Archive for May, 2010

Who wants to be evil?

May 19th, 2010


One of the great perks of having kids is that you have an excuse to watch cartoons again. I was watching a recent episode of Phineas and Ferb in which Dr. Doofenshmirtz was relaxing listening to a book on tape—The Adventures of Tom Sawyer-translated into evil.

This particular character every episode invents some scheme which is thwarted by a secret agent platypus. These schemes usually involve some creative, extravagant, and impractical solution to something that has been annoying him since childhood. Unfortunately, he was focused on solving his problems and not on the effect it would have on others.

Yesterday, I sent an email to Seth Godin after reading his blog post thanking him and asking for his perspective on Tshirts4Hire hoping for some guidance or a referral. This morning I was surprised to find a reply. It was a short few lines politely declining to comment and wishing me luck. Then I went to check out his blog for the day that left me wondering if it wasn’t some indirect feedback.

My original email expressed my concern about the polarizing effect of our idea and the view that this was creating “friendly” spam. The last thing we want is to appear to manipulate people or create more spam. So how do you ensure that? The only way I know is to be as transparent as possible and let people decide for themselves. Any other suggestions or things you think we can do to do no evil?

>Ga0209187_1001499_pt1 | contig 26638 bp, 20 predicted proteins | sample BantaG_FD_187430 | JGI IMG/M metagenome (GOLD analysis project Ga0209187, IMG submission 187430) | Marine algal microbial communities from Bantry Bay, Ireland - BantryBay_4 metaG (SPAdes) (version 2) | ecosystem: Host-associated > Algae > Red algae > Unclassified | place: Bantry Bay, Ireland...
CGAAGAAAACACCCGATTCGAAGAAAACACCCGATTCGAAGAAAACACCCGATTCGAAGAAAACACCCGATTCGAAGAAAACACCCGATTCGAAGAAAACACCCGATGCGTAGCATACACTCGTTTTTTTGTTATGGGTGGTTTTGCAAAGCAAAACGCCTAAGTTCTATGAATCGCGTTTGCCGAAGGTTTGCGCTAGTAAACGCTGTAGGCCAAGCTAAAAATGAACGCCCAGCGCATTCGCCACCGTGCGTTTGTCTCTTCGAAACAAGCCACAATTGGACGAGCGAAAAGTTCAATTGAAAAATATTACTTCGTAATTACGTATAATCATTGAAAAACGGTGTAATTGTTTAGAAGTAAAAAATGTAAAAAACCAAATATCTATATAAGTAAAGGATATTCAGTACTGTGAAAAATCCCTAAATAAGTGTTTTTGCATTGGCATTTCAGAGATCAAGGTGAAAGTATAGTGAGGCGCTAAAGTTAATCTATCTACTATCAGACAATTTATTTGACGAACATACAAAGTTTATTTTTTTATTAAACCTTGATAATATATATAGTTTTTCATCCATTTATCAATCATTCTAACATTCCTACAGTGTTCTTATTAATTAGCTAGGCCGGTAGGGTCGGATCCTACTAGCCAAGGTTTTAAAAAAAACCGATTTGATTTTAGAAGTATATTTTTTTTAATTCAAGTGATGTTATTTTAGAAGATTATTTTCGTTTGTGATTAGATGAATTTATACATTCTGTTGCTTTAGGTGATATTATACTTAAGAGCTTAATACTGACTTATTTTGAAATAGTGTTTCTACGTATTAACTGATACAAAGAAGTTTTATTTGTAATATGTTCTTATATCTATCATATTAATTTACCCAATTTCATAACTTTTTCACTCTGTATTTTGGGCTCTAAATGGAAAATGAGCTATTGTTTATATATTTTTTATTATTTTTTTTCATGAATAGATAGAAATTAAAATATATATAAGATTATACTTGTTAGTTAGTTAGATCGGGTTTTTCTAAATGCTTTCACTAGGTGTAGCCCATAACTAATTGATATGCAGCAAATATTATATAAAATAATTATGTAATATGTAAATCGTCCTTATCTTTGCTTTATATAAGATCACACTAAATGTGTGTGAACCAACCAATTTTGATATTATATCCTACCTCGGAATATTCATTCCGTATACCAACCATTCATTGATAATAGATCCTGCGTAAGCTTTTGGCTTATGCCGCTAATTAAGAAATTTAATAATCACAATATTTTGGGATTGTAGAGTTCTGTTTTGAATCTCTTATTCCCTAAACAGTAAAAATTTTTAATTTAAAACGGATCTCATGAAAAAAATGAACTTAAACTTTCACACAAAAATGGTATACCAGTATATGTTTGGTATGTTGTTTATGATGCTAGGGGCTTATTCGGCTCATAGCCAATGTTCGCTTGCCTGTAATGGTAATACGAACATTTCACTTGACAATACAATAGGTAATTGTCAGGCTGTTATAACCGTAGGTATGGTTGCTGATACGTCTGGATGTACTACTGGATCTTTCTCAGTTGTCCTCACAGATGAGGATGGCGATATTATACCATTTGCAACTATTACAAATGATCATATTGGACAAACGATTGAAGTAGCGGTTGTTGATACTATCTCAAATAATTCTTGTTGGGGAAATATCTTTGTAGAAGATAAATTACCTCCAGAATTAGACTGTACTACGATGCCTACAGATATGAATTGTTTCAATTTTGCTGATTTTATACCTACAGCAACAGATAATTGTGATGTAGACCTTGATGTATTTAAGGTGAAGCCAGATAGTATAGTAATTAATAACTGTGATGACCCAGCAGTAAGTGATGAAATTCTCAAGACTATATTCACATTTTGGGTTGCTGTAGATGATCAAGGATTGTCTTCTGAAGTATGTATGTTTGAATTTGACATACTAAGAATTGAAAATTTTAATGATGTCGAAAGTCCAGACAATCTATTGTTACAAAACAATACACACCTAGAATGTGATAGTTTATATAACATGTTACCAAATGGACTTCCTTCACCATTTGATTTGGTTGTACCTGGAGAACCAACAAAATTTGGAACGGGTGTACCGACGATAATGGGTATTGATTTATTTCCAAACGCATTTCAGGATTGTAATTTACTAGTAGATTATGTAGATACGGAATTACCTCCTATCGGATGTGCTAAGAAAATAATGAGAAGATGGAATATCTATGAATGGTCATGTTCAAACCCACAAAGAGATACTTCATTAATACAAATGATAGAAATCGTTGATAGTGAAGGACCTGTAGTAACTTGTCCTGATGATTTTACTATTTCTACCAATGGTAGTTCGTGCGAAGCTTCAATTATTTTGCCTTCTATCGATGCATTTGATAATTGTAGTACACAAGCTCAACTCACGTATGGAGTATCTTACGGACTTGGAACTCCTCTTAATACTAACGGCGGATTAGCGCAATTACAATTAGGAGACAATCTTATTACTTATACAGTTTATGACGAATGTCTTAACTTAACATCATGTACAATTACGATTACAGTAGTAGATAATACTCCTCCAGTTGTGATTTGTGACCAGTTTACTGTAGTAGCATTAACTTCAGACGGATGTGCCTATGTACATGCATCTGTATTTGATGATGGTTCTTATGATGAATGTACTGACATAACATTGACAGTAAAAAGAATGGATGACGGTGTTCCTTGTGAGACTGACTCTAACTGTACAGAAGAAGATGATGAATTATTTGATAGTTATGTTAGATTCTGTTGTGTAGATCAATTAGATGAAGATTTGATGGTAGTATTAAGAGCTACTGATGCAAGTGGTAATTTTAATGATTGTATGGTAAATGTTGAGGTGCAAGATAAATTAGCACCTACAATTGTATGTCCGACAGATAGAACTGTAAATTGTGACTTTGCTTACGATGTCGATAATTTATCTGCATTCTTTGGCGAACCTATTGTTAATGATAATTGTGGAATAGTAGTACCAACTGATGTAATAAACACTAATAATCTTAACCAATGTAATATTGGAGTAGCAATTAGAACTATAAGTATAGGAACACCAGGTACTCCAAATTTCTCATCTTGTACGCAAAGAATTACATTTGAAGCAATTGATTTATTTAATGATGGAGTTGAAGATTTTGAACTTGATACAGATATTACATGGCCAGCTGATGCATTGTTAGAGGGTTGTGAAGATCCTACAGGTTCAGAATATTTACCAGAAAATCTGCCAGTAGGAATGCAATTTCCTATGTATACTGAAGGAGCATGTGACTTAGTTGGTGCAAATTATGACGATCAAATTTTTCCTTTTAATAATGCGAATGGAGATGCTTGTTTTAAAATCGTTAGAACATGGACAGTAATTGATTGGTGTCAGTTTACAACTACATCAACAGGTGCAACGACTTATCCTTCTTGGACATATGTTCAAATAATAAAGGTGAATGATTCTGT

May 17th, 2010

The title brings to mind some sort of Hallmark card for a major life transition (graduation, marriage, etc.). So I hope that is the case for me as well. Early this morning The Foundry had its first of many Monday morning meetings. The meeting is comprised of a representative from each of the participating companies and is present to both ask and offer resources from the group.

Any time a new group meets it is always interesting to watch the group dynamics begin to form. I think many were expecting the director to take the lead but he refrained from doing so. Quite a few sat silent for most of the meeting while a handful of others spoke up sharing their needs. I don’t know if it was the morning factor or the uncertainty of expectations but the format definitely favors the aggressive.

Major themes included legal, website development, and people. The people issue was something that was continually brought up like an echo that kept bouncing of a canyon wall. So it was proposed that over the next few weeks if anyone came across people interested in working for a start-up they were to refer them to the Gangplank meeting on Wednesday night around 6pm to meet the different teams and find out what they needed. So if you’re interested come on down!

In a previous post I listed out the different teams that were a part of the Boom Startup program (which also started today-with the pairing of the teams with their mentors and expectation setting) so to be fair and to begin to be bias here is a list (names and sites may change in the future-I’ll try to keep it updated) of the different Foundry teams with a brief and probably inaccurate summary of what they’re all about. (hokie pokie everyone!) My apologies for anything or one left out.

  1. Meta Restaurant-Nutritionally balanced fast food
  2. ColdSpoon-Spoon used for cooling food and measuring temp.
  3. Early Stage Legal-Documentation creation for entrepreneurs
  4. EngineerInc-GIS Planning System